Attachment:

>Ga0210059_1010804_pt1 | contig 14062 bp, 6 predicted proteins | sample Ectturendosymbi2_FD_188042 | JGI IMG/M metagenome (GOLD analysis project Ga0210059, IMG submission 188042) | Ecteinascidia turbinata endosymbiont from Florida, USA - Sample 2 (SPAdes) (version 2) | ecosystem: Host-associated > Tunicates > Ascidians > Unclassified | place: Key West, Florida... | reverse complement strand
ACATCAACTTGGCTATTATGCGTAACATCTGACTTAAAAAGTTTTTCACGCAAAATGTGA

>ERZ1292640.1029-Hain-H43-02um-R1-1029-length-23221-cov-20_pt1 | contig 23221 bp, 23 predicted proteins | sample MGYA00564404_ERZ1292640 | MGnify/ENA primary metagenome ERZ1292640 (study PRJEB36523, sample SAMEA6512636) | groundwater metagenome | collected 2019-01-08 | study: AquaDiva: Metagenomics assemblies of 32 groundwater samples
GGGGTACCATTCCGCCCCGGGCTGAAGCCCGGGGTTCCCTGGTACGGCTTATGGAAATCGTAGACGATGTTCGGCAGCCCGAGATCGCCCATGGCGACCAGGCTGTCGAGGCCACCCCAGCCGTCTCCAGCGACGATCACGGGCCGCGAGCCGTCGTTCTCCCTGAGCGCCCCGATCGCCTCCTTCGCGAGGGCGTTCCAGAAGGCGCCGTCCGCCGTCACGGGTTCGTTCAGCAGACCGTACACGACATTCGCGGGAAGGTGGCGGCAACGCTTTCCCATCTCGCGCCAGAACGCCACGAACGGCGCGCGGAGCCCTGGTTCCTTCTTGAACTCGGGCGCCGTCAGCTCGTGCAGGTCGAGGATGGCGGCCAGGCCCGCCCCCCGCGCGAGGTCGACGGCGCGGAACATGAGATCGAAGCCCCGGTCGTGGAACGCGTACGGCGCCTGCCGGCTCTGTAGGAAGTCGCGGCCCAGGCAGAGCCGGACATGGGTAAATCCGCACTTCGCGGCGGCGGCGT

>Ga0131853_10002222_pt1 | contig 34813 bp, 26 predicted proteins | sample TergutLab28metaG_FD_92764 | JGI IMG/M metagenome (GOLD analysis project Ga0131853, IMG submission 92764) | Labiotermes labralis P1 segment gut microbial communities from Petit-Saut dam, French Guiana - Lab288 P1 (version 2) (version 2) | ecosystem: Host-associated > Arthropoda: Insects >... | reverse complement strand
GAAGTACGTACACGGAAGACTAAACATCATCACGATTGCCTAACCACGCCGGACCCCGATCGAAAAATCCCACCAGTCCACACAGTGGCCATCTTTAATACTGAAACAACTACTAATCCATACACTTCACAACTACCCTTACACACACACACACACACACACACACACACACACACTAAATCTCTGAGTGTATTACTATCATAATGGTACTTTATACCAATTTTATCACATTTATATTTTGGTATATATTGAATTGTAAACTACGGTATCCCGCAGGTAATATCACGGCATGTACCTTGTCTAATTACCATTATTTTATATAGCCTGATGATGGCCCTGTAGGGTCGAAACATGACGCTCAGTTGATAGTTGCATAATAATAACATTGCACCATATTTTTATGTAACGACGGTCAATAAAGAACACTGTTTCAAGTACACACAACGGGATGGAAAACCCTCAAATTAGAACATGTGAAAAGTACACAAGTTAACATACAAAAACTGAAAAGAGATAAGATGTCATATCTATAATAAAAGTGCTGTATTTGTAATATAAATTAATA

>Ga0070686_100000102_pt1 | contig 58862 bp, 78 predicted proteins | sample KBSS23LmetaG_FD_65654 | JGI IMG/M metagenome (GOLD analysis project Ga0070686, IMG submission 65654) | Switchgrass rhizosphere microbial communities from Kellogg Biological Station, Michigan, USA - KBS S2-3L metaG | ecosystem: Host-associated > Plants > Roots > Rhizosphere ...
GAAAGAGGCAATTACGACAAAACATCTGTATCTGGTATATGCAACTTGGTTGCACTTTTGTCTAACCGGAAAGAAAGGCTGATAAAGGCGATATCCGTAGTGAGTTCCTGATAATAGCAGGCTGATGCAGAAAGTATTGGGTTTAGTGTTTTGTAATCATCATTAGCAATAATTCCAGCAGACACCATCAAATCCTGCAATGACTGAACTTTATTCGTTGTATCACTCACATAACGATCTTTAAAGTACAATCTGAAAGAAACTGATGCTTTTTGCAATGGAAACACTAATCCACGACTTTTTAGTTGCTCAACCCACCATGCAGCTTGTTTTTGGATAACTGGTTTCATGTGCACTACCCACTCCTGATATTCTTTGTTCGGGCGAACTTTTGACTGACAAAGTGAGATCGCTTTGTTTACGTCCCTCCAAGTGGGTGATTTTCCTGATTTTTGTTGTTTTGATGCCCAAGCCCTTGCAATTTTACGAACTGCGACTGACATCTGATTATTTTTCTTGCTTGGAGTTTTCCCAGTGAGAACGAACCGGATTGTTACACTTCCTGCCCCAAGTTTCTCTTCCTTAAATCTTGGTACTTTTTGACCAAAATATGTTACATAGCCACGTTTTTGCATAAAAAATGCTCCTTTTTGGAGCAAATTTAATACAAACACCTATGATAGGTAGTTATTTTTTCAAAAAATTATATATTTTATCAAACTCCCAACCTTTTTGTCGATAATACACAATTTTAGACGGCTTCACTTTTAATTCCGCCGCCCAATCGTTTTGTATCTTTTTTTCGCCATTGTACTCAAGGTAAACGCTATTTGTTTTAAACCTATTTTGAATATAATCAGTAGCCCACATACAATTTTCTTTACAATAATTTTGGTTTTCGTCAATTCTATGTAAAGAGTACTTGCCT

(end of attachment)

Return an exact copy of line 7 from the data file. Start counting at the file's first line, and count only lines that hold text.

>Ga0070686_100000102_pt1 | contig 58862 bp, 78 predicted proteins | sample KBSS23LmetaG_FD_65654 | JGI IMG/M metagenome (GOLD analysis project Ga0070686, IMG submission 65654) | Switchgrass rhizosphere microbial communities from Kellogg Biological Station, Michigan, USA - KBS S2-3L metaG | ecosystem: Host-associated > Plants > Roots > Rhizosphere ...